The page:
After the First Gulf War the U.S. military set up Operation Provide Comfort to create a safe haven for Iraqi Kurds in the Kurdish district in northern Iraq. Many of the Iraqis living in the safe haven were seen to be affiliated with the United States.

Three Kurdish evacuees walk to the reception center at Andersen Air Force Base, Guam, after arriving on a civilian charter flight from Turkey on Sept. 17, 1996, as part of Operation Pacific Haven.

In 1996, when Saddam Hussein attacked the safe haven, President Clinton and his National Security Council recognized that the traditional resettlement process would be ill-equipped to protect these Iraqis.  He soon ordered Operation Pacific Haven, whereby the Pentagon swiftly moved 6,600 Iraqi Kurds across the border into Turkey. They were held briefly in Turkey to undergo pre-airlift security screening before being flown to Guam. Once in Guam, the full asylum process took place out of harm’s way. The process also moved at an expedited pace, taking an average of 90-120 days. In total, Operation Pacific Haven cost $10 million and lasted 281 days between September 1996 and April 1997.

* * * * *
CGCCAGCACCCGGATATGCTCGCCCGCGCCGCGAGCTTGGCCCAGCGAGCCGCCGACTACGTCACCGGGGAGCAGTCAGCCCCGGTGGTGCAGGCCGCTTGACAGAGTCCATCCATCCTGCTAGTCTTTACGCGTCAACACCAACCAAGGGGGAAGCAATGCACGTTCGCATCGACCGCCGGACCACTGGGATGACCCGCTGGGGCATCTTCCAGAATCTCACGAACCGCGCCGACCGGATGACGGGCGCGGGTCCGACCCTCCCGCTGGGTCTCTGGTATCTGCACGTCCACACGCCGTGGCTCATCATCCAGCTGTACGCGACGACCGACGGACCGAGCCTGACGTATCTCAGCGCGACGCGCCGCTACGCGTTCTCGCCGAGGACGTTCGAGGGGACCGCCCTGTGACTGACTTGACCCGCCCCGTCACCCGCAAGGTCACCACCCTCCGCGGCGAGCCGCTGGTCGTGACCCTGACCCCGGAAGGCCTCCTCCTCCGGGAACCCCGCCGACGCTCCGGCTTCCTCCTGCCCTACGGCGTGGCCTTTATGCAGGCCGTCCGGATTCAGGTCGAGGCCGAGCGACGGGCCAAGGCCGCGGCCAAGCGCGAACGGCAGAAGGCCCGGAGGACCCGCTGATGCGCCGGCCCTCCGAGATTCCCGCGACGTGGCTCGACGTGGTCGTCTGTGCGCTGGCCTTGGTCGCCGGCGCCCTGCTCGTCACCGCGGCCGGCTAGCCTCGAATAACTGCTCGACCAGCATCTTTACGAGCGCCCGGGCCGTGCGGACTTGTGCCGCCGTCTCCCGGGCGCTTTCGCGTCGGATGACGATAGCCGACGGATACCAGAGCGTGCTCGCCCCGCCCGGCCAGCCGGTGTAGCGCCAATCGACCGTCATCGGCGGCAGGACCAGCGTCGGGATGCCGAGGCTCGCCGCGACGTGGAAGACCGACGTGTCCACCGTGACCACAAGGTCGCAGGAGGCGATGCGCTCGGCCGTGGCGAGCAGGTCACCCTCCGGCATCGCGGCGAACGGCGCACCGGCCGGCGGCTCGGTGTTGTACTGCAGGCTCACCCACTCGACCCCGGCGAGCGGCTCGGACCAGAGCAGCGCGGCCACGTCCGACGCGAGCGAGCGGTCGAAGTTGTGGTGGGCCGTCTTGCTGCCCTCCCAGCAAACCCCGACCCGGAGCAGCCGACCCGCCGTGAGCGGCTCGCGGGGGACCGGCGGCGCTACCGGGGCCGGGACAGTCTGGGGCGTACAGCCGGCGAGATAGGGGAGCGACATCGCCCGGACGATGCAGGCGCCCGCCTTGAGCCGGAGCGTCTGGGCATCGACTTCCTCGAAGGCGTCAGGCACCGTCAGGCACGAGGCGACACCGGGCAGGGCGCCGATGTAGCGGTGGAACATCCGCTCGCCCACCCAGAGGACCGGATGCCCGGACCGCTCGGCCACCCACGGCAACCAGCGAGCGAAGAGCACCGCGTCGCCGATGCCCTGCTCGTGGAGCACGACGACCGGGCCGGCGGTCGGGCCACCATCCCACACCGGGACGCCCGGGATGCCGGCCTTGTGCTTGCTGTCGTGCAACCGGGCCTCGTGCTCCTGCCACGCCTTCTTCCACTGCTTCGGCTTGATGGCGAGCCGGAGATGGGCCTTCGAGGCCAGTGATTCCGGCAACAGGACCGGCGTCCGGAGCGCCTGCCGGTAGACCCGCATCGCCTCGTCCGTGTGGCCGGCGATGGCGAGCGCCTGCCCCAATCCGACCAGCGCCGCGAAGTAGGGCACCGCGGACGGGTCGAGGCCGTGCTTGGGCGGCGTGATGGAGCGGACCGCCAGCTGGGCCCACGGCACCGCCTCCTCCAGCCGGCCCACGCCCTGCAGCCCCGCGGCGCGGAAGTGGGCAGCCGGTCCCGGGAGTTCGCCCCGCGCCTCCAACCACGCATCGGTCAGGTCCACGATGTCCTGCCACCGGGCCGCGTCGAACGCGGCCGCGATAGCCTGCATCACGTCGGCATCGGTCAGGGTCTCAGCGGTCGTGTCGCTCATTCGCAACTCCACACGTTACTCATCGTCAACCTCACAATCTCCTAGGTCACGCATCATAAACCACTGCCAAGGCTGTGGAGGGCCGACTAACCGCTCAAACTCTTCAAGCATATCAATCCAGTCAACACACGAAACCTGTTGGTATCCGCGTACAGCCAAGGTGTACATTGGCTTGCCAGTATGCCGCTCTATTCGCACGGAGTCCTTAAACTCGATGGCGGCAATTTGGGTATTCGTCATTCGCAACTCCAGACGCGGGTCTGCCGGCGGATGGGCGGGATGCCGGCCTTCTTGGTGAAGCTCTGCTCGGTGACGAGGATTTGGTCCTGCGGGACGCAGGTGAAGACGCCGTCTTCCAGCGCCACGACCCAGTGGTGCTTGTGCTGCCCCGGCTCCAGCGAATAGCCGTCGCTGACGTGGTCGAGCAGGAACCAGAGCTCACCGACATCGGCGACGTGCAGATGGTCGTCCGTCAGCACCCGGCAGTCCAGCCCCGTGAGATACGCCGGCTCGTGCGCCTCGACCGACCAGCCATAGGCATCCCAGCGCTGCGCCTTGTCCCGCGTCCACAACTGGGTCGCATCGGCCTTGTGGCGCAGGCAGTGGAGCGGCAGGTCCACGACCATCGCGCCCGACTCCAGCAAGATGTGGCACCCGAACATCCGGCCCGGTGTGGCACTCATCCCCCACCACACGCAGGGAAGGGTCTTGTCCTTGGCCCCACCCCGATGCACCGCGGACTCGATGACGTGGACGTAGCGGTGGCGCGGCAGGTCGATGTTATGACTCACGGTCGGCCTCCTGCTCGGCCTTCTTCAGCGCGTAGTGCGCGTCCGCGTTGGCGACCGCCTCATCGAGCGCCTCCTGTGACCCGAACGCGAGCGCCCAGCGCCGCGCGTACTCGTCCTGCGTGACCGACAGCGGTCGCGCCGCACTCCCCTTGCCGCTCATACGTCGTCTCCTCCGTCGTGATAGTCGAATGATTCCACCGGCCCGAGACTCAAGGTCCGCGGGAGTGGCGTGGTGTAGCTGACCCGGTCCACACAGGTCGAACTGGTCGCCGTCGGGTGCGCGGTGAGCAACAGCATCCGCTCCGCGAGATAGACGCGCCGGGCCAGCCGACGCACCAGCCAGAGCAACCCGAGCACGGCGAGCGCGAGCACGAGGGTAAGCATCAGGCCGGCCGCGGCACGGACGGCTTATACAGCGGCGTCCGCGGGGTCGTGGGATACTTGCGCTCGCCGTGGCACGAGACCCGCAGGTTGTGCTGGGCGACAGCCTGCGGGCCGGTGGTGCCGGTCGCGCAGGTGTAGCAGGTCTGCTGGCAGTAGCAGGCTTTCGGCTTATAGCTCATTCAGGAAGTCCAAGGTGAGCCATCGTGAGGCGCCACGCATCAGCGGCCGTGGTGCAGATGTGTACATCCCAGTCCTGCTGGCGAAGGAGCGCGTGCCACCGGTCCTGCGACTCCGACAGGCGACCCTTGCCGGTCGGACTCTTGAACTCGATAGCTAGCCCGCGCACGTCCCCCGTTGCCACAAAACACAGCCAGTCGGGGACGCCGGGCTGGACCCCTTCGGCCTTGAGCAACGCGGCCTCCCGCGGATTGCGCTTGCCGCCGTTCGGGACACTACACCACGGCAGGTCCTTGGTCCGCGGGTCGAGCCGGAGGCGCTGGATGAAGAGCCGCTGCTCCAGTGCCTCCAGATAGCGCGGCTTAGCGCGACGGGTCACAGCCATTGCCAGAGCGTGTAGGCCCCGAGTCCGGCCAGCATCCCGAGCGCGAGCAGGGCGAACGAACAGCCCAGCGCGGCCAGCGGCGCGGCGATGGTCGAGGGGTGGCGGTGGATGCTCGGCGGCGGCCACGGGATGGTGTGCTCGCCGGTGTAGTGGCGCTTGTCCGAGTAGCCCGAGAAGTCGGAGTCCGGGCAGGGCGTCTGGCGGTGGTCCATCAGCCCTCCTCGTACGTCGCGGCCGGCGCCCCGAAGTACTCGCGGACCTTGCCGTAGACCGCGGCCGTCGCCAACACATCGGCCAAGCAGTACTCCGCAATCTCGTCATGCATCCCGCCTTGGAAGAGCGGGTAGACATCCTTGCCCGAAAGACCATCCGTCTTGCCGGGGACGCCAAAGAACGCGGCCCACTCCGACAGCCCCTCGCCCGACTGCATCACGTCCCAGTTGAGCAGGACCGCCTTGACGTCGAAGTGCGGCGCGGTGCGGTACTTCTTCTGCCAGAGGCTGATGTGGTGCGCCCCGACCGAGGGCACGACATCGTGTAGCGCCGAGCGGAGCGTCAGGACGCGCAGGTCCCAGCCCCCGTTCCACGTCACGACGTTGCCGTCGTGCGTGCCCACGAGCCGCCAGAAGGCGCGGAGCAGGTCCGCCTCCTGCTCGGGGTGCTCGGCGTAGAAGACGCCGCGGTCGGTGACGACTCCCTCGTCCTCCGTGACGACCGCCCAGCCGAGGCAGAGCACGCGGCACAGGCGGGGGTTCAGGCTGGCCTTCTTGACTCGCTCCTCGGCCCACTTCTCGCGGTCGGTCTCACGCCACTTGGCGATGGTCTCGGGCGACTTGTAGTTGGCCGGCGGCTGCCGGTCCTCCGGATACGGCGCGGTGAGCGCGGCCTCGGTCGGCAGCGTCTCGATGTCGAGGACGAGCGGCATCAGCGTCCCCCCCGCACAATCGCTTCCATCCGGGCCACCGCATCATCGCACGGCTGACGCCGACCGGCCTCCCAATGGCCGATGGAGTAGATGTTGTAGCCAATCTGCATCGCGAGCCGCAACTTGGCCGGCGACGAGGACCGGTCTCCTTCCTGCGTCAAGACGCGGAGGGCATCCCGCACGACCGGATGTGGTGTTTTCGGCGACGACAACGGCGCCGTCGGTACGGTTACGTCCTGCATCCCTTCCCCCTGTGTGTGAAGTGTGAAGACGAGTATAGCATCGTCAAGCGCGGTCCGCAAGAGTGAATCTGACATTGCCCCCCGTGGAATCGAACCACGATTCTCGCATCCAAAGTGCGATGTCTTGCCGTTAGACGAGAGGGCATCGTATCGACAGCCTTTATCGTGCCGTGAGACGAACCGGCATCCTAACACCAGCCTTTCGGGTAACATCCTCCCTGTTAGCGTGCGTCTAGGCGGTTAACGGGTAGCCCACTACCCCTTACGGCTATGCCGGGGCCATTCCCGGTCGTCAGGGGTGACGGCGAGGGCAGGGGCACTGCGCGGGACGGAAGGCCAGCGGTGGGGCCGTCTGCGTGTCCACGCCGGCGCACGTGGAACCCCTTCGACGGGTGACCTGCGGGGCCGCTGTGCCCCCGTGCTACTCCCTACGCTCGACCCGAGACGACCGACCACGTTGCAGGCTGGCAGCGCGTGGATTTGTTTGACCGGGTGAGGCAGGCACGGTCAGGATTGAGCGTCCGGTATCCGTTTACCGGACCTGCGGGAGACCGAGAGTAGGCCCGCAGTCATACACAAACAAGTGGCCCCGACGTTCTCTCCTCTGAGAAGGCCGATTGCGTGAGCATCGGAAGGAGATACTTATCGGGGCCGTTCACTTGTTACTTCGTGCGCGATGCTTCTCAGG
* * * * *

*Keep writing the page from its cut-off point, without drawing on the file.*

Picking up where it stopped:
[o]ur success will undoubtedly be a role model for future humanitarian efforts.” Operation Pacific Haven Task Force Commander Maj. Gen. John Dallegher, upon completion of the airlift of Iraqis

Serendipitously, the institutional knowledge to carry out a similar operation clearly resides at the Department of State and at the National Security Council and stands ready to be tapped: the current Assistant Secretary of State for Population, Refugees, and Migration, Eric Schwartz, served as the coordinator for the 1996 Guam airlift operation while on the staff of the National Security Council.  Samantha Power, now the Senior Director for Multilateral Affairs at the National Security Council, presently holds the same position that Schwartz held during Operation Pacific Haven.